The growing trend towards electrification in the automotive world could have an adverse impact on the top 100 automotive suppliers, according to automotive strategy consultant, Paul Eichenberg. Eichenberg, who is the former chief corporate strategist for Magna Powertrain and Magna Electronics said that at least 75 percent of the top 100 automotive suppliers in the world could face adverse fortunes if they do not enhance their expertise in software and electronics to keep pace with the electrification strategy.
Traditional automotive suppliers will need to rethink their strategy in order to become successful in a world where electric cars are more prevalent than petrol or diesel vehicles.
He said that suppliers are not really prepared for the impact that electrification will have as they have waited too long to focus on the changes they need to make. He added that even big OEMs lacked the technical knowledge to understand how big the disruption to the automotive industry is going to be.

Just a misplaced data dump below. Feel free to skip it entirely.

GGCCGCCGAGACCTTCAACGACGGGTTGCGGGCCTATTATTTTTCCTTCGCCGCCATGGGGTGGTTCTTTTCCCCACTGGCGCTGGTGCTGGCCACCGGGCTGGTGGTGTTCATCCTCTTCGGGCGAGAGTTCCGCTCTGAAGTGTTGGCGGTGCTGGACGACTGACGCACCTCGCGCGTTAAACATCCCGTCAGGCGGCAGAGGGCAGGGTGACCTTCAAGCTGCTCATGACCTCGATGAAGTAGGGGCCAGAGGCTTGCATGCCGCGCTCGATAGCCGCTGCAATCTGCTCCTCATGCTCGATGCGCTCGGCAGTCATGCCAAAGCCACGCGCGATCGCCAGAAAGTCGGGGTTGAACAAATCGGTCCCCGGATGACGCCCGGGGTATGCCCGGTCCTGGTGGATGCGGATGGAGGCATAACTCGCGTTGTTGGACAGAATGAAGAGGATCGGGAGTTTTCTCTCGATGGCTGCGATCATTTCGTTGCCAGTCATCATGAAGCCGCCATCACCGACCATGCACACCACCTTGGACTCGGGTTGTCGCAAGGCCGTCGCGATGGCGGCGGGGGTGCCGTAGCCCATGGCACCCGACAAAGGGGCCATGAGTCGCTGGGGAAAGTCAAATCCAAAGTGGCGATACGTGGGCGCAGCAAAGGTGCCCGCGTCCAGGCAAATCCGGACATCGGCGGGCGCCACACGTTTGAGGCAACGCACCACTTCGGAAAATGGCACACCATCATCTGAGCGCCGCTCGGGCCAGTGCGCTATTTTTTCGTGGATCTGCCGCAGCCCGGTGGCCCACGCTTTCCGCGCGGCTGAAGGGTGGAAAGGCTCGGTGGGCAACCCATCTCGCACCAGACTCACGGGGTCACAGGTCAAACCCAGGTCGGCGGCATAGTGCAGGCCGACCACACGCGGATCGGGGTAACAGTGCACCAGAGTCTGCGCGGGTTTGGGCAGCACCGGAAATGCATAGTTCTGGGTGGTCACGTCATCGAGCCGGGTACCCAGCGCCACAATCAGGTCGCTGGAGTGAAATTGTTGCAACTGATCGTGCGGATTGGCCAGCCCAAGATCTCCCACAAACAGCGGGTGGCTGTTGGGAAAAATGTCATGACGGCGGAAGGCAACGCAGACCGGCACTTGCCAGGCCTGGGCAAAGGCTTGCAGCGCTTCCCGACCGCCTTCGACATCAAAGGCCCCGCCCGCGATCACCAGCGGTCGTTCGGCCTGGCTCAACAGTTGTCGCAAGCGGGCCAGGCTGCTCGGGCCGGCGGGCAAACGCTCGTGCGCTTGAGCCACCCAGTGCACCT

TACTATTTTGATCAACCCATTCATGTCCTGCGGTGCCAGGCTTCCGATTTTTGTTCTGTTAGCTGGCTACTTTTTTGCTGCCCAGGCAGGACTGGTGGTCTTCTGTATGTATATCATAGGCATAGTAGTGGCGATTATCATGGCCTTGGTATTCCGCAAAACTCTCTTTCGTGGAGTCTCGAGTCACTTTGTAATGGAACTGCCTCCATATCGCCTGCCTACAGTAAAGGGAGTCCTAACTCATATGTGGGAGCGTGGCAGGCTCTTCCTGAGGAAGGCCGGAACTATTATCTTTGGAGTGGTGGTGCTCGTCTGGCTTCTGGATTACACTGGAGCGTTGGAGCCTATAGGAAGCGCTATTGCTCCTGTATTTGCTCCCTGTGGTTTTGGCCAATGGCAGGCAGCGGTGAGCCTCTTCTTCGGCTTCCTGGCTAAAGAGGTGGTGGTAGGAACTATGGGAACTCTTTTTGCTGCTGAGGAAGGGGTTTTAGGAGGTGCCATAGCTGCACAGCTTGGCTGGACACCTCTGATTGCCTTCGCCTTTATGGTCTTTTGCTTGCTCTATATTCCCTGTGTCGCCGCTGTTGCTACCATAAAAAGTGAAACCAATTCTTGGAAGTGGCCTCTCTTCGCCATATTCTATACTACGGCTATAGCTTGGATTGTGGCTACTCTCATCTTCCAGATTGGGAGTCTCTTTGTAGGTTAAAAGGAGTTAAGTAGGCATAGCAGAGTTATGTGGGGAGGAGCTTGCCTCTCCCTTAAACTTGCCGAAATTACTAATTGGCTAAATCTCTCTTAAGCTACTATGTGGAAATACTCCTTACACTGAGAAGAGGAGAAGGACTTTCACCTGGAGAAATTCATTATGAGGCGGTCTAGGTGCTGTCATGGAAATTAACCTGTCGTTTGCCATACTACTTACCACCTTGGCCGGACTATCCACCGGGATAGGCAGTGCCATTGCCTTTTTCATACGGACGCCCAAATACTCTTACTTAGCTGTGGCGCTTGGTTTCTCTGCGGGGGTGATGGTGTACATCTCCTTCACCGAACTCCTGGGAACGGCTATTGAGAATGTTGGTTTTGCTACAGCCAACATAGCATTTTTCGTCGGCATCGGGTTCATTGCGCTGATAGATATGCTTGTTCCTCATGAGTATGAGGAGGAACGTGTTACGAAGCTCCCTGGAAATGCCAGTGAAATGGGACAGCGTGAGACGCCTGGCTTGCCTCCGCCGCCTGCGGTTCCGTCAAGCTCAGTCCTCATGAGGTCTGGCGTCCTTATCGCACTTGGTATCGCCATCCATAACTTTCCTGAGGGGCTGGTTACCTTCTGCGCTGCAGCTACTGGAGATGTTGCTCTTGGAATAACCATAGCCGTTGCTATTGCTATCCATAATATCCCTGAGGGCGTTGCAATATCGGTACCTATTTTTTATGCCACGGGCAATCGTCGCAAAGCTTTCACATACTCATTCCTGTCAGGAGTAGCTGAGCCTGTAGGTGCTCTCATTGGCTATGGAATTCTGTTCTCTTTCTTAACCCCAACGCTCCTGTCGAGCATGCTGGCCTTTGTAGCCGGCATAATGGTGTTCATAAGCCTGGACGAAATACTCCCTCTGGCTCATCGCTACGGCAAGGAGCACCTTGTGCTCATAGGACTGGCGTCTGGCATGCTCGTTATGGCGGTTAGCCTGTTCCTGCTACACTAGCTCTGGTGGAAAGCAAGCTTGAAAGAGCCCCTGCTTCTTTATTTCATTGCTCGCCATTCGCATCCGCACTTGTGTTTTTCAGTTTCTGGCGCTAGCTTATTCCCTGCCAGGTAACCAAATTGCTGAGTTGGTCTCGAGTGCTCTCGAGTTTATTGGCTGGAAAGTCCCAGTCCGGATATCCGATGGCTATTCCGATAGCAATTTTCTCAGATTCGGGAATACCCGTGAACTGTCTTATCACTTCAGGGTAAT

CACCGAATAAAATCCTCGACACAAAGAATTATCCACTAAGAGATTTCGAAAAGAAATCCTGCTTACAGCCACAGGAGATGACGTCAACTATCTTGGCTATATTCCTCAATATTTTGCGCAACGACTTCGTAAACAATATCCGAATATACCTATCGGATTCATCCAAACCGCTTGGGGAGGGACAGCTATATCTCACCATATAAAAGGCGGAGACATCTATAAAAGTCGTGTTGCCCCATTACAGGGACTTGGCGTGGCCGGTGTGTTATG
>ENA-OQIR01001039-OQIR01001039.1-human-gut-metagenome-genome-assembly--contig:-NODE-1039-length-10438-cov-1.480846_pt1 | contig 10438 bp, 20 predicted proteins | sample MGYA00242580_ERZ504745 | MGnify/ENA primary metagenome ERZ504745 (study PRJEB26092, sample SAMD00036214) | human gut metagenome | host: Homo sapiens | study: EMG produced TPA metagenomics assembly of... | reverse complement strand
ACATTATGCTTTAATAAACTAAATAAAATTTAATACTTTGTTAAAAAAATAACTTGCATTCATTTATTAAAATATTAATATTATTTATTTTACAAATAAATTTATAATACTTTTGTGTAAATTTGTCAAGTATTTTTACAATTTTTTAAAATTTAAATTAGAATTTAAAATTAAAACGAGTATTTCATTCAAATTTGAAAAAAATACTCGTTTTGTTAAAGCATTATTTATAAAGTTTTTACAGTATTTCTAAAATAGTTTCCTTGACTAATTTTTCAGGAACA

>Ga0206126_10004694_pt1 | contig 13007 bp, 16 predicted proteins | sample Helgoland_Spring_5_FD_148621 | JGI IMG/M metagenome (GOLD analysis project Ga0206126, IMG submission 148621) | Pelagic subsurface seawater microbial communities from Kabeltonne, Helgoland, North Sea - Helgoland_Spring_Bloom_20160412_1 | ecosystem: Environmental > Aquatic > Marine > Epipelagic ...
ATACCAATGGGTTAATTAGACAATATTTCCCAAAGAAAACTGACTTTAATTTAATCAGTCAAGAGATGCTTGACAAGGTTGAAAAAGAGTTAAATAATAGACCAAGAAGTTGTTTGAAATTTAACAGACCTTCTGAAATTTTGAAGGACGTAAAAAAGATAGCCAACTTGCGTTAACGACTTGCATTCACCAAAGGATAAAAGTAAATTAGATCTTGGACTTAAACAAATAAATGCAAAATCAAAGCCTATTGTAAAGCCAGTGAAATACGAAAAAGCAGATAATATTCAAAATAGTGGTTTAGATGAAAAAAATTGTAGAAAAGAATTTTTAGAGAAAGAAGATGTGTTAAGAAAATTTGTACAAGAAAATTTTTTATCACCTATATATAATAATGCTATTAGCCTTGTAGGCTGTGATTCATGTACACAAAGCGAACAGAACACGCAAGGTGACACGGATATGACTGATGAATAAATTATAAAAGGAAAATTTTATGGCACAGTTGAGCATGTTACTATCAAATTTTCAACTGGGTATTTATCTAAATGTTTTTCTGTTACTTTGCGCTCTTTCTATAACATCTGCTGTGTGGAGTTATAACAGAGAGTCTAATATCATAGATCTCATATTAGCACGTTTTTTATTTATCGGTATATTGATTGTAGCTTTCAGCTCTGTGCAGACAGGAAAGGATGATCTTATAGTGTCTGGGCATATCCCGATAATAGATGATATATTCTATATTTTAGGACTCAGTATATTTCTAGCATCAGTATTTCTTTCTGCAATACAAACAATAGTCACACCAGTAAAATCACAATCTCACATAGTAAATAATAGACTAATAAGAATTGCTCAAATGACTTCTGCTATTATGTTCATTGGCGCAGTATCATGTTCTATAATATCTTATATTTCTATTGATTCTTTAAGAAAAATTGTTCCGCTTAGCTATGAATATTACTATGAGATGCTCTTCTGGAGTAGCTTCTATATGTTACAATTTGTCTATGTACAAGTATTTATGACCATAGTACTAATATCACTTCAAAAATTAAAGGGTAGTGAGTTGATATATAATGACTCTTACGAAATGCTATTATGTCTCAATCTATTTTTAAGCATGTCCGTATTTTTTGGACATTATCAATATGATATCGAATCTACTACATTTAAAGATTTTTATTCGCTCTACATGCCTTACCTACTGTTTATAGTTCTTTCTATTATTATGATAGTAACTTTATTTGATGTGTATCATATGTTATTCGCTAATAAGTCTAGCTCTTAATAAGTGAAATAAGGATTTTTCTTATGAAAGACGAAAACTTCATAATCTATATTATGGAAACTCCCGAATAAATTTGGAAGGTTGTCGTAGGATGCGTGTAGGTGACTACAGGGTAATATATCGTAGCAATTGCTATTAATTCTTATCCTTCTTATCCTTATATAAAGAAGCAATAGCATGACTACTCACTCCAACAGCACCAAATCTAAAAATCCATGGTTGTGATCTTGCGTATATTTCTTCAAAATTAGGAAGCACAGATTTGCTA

It is expected that 2020 will mark the beginning of electrification and many suppliers have begun gearing up for the transformation with strategic moves. These include the Schaeffler Group, which supplies 40 to 50 bearings for internal-combustion engines and transmissions. Battery EVs would need as many bearings.
Europe is far ahead of the United States when it comes to electrification, with countries like France and the United Kingdom pledging to completely stop sale of internal combustion engine powered vehicles by 2040 and stringent norms for carbon dioxide reduction. China too is tremendously encouraging the growth of the electric car industry with sizable incentives.
Suppliers who can come up with electric components for all major automotive systems, like batteries, electric-drive motors and power electronics will have an edge over other suppliers.
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